The fierce controversy over dog eating in Korea has been sparked once again after Democratic Party Lawmaker Pyo Chang-won put forth the legislation to ban the consumption of dog meat.
Pyo Chang-won is the chairman of the Animal Welfare Committee at the Parliament of Korea and is one of the most well-known animal rights proponents.
“The introduction of my amendments to Animal Protection Rights is the first step to fulfill the promise I made to dogs as a young boy. I am mindful of our society and the reality of our citizens’ lives and their opinions. Accordingly, I intend to move step by step, strategically and continually until I fulfill my promise.”
Recently, he wrote about his childhood memories of the dogs in his life. He wrote about how he grew up with dogs and also the cruelty to dogs that he witnessed in the village he grew up in.
On Aug. 31, at the interview with Animal People, a non-profit animal rights charity dedicated to raising public awareness of animal rights and suffering, he claimed that:
“If the amendment to the Animal Protection Rights which was passed last March this year would be strictly applied, the current business of raising dogs for eating could be obvious animal abuse.”
Claiming previous laws were so vague as to be unenforceable, for the first time in Korea he made clear that the proposed legislation is to once and for all make eating dog meat illegal.
The legislation of a ban on dog eating has never succeeded for either the ruling or opposition parties for the last 40 years in Korea. This is due to many complex reasons including fierce opposition from the older generation and businesses.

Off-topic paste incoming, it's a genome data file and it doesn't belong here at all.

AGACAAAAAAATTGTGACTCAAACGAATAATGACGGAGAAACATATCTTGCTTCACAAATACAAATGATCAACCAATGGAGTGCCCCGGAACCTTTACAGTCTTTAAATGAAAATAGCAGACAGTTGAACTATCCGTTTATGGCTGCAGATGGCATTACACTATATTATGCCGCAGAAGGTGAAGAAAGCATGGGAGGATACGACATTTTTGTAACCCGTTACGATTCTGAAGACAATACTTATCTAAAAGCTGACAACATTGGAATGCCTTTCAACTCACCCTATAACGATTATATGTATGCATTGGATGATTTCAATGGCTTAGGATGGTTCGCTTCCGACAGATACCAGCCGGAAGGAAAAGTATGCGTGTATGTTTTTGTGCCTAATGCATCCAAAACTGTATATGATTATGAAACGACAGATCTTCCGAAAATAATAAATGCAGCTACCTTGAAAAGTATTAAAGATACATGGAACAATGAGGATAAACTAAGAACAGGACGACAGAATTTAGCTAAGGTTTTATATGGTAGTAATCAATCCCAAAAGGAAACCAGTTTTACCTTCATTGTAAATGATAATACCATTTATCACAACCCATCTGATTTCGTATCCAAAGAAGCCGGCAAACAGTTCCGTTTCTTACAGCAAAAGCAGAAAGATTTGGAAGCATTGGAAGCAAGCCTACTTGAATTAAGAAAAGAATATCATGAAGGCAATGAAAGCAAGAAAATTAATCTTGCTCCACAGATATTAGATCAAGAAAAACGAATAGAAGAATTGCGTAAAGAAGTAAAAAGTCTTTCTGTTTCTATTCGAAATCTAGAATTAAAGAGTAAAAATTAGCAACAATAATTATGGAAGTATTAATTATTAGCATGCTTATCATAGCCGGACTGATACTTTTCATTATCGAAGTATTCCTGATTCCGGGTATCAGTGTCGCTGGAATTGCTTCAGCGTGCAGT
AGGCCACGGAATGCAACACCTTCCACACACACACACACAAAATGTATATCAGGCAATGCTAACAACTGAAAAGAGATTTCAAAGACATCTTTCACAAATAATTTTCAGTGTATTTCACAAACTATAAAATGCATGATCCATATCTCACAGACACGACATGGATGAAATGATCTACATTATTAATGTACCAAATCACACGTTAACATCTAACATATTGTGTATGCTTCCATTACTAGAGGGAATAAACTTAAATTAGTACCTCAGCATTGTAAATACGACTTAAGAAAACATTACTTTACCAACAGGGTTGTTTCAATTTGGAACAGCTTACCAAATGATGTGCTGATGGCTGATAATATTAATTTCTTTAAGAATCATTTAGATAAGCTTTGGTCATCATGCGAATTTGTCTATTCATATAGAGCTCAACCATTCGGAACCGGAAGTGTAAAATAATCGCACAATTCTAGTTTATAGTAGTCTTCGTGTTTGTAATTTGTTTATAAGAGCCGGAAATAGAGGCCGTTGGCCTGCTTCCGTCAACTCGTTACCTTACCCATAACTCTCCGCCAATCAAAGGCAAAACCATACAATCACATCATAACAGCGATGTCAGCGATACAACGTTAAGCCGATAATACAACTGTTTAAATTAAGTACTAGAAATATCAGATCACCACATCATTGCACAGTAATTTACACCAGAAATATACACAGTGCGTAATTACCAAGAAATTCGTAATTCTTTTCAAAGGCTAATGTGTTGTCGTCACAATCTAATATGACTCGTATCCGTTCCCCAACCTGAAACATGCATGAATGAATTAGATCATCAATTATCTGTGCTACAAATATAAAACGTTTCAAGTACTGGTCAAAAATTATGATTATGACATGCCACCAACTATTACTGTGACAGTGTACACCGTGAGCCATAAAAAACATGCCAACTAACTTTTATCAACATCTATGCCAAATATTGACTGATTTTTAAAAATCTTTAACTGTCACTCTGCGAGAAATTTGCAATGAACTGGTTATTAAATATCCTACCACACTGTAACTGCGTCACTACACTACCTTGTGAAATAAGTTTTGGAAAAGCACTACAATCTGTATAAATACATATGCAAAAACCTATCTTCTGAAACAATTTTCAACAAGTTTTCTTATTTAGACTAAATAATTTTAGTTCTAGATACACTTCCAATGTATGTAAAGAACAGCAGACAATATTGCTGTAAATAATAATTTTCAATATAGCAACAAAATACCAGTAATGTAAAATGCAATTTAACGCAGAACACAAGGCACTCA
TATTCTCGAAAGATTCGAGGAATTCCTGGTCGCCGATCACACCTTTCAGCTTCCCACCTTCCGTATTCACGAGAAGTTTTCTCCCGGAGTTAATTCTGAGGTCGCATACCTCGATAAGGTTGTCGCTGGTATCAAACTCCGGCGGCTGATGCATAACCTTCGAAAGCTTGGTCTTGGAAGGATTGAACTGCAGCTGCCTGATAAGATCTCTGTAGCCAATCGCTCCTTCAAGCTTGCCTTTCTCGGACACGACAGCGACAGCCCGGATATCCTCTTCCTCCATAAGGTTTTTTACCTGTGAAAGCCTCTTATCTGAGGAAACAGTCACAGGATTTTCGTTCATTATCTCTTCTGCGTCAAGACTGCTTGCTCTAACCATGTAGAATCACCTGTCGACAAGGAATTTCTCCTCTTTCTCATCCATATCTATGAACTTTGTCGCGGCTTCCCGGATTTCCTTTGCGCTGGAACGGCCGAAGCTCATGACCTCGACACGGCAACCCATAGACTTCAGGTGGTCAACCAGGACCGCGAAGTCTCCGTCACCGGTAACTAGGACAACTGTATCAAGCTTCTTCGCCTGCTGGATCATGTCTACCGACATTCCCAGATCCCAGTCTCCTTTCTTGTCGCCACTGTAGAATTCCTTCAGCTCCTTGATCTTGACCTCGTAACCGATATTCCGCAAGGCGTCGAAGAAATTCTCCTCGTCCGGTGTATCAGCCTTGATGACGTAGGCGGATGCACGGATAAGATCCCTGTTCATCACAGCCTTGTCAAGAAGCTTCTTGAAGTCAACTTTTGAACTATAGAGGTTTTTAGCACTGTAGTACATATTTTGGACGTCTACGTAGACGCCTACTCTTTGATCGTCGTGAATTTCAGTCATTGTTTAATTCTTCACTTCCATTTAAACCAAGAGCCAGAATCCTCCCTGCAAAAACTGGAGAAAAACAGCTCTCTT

Pyo is the first lawmaker to publicly announce his strong willingness to introduce the legislation of a ban on dog eating.
It’s traditional among some South Koreans to eat bosintang (보신탕), a type of dog meat soup, at an annual event called Bok-nal in July and August. The dog meat soup is considered to be a stamina energy food particularly for men in Korea.
Those who enjoy the soup believe that on the hottest day of summer it has a cooling effect and its alleged health benefits are many.
Below is a full statement from Pyo Chang-won, chairman of the Korean Parliament’s Animal Welfare Committee. You can also read it at
Dogs and I, and Animal Protection Law
Growing up in Kyung Gi Do, Dong-Du-Chun, my very best friends were my dogs during the 5 years of my elementary school days.
One day my father brought home a puppy, a puppy I had been dreaming about for a long time. That evening, my family had a naming contest. Everyone liked my choice and we named her “Bonnie”. Bonnie was a very cute and pretty puppy with beige hair. Not long after, she fell very ill (“measles”) and passed away. We buried her on a hill and made a small grave for her. I cried for several days mourning for her death.
Awhile later, my father brought home a German Shepherd mix. We named him “Bear”. I was the youngest child in the family and he waited for me under the fence every day. As soon as I would come home from school, he would greet me happily nipping at back of my foot. He was very mischievous. He grew big as months went by and one day, he ate rat poison. He suffered a painful death and left my world.
Subsequently, I fell in love with my neighbor’s dog, “Dol-Yi.” He disappeared one day and I looked for him everywhere in town. I did my own investigation and learned from several witnesses that a “dog merchant” took him. I begged my parents to report him to police. A few days later, somehow Dol-Yi escaped and returned home. I rejoiced in such happiness reuniting with my dog. Fortunately, he lived a full life and died naturally as an old dog several years later. The grief I felt after Dol-Yi’s death was different from the grief I felt from the other two dogs’ sudden untimely death by illness and accident. It was painful but I understood his death and it was acceptable.